Record Details

Wireless Self-Acquistion of 12-Lead ECG via Android Smart Phone
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Author and Affiliation:
Schlegel, Todd T.(NASA Johnson Space Center, Houston, TX, United States)
Abstract: Researchers at NASA s Johnson Space Center and at Orbital Research, Inc. (a NASA SBIR grant recipient) have recently developed a dry-electrode harness that allows for self-acquisition of resting 12-lead ECGs by minimally trained laypersons. When used in conjunction with commercial wireless (e.g., Bluetooth(TM) or 802.11-enabled) 12-lead ECG devices and custom smart phone-based software, the collected 12-lead ECG data can also immediately be forwarded from any geographic location within cellular range to the user s physician(s) of choice. The system can also be used to immediately forward to central receiving stations 12-lead ECG data collected during space flight or during activities in any remote terrestrial location supported by an internet or cellular phone infrastructure. The main novel aspects of the system are first, the dry-electrode 12-lead ECG harness itself, and second, an accompanying Android(TM) smart phone-based wireless 12-lead ECG capability. The ECG harness nominally employs dry electrodes manufactured by Orbital Research, Inc, recently cleared through the Food and Drug Administration (FDA). However, other dry electrodes that are not yet FDA cleared, for example those recently developed by Nanosonic, Inc as part of another NASA SBIR grant, can also be used. The various advantageous features of the harness include: 1) laypersons can be quickly instructed on its correct use, remotely if necessary; 2) all tangled "leadwire spaghetti" is eliminated, as is the common clinical problem of "leadwire reversal"; 3) all adhesives and disposables are also eliminated, the harness being fully reusable; if multiple individuals intend to use use the same harness, then standard antimicrobial wipes can be employed to sterilize the dry electrodes (and harness surface if needed) between users; 5) padded cushions at the lateral sides of the torso function to press the left arm (LA) and right arm (RA) dry electrodes mounted on the cushions against sideward or downward-rested arms of the subject; 6) sufficient distal placement of the arm electrodes achieves good electrode abutment to the arms without the need for adhesives, straps, bands, bracelets, or gloves; 7) padding over the sternum avoids "tenting" in the V1 through V3 (and, when present, the V3R) electrode positions; 8) easy-to-don, one-piece design with an adjustable, front-side single point of connection and an adjustable shoulder strap; and 9) Lund or "modified Lund" placement of the dry electrodes, the results of which more effectively reproduce results from "standard" 12-lead ECG placements than do results from Mason-Likar placements. The main limitation of the harness is that "one size does not fit all", meaning that an appropriately sized harness (small, medium, large, etc) must be chosen on the basis of an individual's size. To facilitate the use of the harness with inexpensive, commodity-grade cell phones and tablet devices, 12-lead ECG software is also being developed to accompany the harness for wireless use with Android. For this part of the project, NASA has teamed with TopCoder, Inc and the Harvard-affiliated NASA Tournament Lab in sponsoring java-based software programming contests through TopCoder. While ECG signals from the harness can already be wirelessly received and thoroughly processed (locally or remotely) by commercial-grade conventional (as well as advanced) 12-lead ECG software running on Microsoft Windows(TM), the Android-based software, once completed, will "cast a wider net" by allowing for a greater percentage of cell phone owners to participate in inexpensive, store-and-forward recordings of 12-lead ECGs worldwide, including for example Android cell phone users in many remote, third-world locations. At the time of writing, the Android 12-lead ECG software platform consists of a basic but expanding graphical user interface and accompanying software that: 1) wirelessly receives the 12-lead ECG data stream from a Bluetooth-based, FDA-cleared 12-leaCG device attached to the harness; 2) locally stores the same data in binary format to the SD card on the Android cell phone; and 3) makes the data stream in available in real time, for now to TopCoder's java programming contestants.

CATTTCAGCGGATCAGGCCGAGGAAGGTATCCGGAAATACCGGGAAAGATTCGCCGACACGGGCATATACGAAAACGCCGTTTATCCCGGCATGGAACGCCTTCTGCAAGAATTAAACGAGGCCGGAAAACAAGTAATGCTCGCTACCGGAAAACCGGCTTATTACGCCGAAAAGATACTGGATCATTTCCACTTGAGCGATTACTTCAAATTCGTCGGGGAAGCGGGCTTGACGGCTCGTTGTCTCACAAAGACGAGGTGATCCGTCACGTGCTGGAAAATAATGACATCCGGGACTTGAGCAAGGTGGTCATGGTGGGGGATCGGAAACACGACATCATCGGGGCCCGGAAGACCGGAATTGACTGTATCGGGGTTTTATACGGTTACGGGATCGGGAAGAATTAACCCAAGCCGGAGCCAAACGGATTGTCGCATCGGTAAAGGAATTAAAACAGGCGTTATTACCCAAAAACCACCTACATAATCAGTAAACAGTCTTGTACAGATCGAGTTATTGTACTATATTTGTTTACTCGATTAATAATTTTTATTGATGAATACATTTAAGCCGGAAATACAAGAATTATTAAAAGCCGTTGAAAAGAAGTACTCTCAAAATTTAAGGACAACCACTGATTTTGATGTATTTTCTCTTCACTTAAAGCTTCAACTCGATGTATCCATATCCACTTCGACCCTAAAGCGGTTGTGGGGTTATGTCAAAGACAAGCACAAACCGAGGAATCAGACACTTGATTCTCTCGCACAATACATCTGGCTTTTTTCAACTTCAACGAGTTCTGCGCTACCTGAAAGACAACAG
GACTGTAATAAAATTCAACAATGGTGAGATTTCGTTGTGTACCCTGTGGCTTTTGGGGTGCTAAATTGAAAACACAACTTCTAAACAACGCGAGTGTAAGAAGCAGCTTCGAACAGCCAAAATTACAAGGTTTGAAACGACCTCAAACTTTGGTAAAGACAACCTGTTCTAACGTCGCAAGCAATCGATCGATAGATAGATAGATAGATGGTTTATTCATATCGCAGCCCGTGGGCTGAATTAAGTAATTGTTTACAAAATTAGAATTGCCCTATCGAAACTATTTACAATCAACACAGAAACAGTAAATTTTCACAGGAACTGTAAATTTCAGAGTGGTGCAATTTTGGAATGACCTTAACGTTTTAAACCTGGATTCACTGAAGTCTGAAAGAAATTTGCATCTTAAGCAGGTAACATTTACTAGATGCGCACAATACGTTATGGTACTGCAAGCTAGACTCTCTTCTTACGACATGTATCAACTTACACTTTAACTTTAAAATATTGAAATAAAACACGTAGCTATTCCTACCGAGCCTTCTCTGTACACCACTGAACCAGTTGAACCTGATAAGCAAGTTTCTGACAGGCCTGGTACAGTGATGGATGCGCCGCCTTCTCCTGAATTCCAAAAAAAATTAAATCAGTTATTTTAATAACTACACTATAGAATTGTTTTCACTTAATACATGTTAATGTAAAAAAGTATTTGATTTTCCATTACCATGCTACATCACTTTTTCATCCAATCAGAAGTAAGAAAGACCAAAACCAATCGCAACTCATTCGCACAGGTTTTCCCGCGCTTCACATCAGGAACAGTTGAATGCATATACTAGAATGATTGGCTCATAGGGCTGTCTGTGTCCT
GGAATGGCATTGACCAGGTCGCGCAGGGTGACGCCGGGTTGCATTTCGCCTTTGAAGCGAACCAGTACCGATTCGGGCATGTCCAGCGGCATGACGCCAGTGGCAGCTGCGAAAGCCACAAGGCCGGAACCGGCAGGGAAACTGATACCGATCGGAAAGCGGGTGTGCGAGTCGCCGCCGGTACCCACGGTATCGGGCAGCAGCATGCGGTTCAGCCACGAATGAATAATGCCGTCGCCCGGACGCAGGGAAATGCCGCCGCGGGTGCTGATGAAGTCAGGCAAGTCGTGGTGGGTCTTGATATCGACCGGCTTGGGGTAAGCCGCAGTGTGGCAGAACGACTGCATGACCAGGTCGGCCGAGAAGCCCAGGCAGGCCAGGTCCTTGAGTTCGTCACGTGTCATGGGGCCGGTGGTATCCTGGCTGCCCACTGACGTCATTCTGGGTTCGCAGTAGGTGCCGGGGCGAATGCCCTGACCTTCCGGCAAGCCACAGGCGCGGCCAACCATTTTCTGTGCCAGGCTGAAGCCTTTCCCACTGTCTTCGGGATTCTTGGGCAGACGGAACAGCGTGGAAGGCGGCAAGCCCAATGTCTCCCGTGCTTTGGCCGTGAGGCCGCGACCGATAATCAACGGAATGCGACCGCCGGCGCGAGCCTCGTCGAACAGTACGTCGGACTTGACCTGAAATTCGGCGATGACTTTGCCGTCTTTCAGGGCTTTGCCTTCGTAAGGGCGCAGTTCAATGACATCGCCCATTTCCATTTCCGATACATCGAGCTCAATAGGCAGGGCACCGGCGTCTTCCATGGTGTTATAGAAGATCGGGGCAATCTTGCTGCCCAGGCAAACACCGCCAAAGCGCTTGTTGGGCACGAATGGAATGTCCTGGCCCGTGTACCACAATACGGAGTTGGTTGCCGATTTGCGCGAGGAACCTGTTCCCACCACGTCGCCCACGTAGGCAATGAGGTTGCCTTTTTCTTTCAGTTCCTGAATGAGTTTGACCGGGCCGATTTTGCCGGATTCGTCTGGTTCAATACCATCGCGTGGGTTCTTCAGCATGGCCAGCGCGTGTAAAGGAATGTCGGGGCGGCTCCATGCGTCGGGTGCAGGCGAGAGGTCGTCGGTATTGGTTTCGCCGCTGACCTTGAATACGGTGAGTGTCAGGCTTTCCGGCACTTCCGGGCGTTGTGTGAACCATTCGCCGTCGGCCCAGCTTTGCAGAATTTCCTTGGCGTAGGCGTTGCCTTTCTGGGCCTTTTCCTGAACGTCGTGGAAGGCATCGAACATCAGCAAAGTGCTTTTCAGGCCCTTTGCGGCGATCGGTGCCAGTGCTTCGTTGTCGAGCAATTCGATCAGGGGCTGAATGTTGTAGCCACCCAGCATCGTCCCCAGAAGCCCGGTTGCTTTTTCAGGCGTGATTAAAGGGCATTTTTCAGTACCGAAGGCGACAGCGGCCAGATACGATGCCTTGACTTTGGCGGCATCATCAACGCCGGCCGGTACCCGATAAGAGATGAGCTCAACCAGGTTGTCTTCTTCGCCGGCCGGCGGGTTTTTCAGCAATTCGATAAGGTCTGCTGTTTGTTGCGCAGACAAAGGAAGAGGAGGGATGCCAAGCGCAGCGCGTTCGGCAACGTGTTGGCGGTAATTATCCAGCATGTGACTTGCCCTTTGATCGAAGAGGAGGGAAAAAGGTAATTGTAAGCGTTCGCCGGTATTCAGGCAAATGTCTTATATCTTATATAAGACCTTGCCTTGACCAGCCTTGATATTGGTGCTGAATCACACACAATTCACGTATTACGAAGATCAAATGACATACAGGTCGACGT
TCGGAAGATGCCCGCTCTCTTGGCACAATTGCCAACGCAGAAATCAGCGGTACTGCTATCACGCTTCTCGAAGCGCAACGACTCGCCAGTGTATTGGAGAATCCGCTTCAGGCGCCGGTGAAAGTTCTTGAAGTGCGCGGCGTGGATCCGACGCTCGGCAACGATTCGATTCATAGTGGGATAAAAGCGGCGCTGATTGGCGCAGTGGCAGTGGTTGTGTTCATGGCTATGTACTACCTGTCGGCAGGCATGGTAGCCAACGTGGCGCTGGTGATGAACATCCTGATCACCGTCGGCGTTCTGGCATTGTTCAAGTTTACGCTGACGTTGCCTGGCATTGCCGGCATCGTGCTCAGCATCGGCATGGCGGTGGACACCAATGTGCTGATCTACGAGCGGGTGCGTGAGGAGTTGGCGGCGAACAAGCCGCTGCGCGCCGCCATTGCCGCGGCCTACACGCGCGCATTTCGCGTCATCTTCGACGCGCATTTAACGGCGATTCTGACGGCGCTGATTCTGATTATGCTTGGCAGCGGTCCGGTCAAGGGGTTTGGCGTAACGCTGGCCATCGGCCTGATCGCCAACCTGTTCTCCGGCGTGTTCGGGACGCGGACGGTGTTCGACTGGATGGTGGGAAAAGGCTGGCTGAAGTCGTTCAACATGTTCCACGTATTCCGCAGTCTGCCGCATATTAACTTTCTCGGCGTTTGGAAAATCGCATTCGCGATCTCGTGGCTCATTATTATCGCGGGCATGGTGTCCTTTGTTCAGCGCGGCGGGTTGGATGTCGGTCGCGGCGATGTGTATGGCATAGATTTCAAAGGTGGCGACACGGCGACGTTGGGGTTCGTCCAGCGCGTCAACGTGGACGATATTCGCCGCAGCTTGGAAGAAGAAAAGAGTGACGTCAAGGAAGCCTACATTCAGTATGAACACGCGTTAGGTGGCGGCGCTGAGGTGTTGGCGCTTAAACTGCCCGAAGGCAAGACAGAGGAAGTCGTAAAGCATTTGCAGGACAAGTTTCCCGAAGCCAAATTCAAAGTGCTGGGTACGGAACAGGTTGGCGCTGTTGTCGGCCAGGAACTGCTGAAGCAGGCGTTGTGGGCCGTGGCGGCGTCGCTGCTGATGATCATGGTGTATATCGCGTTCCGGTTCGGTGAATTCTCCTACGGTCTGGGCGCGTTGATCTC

Publication Date: Jan 01, 2012
Document ID:
(Acquired Apr 13, 2012)
Report/Patent Number: JSC-CN-26078
Document Type: Technical Report
Financial Sponsor: NASA Johnson Space Center; Houston, TX, United States
Organization Source: NASA Johnson Space Center; Houston, TX, United States
Orbital Research, Inc.; Cleveland, OH, United States
TopCoder, Inc.; Glastonbury, CT, United States
Description: 2p; In English; Original contains color illustrations
Distribution Limits: Unclassified; Publicly available; Unlimited
Rights: Copyright; Distribution as joint owner in the copyright
Miscellaneous Notes: A collaboration, coordinated in part by NASA Tournament Lab., Cambridge, MA
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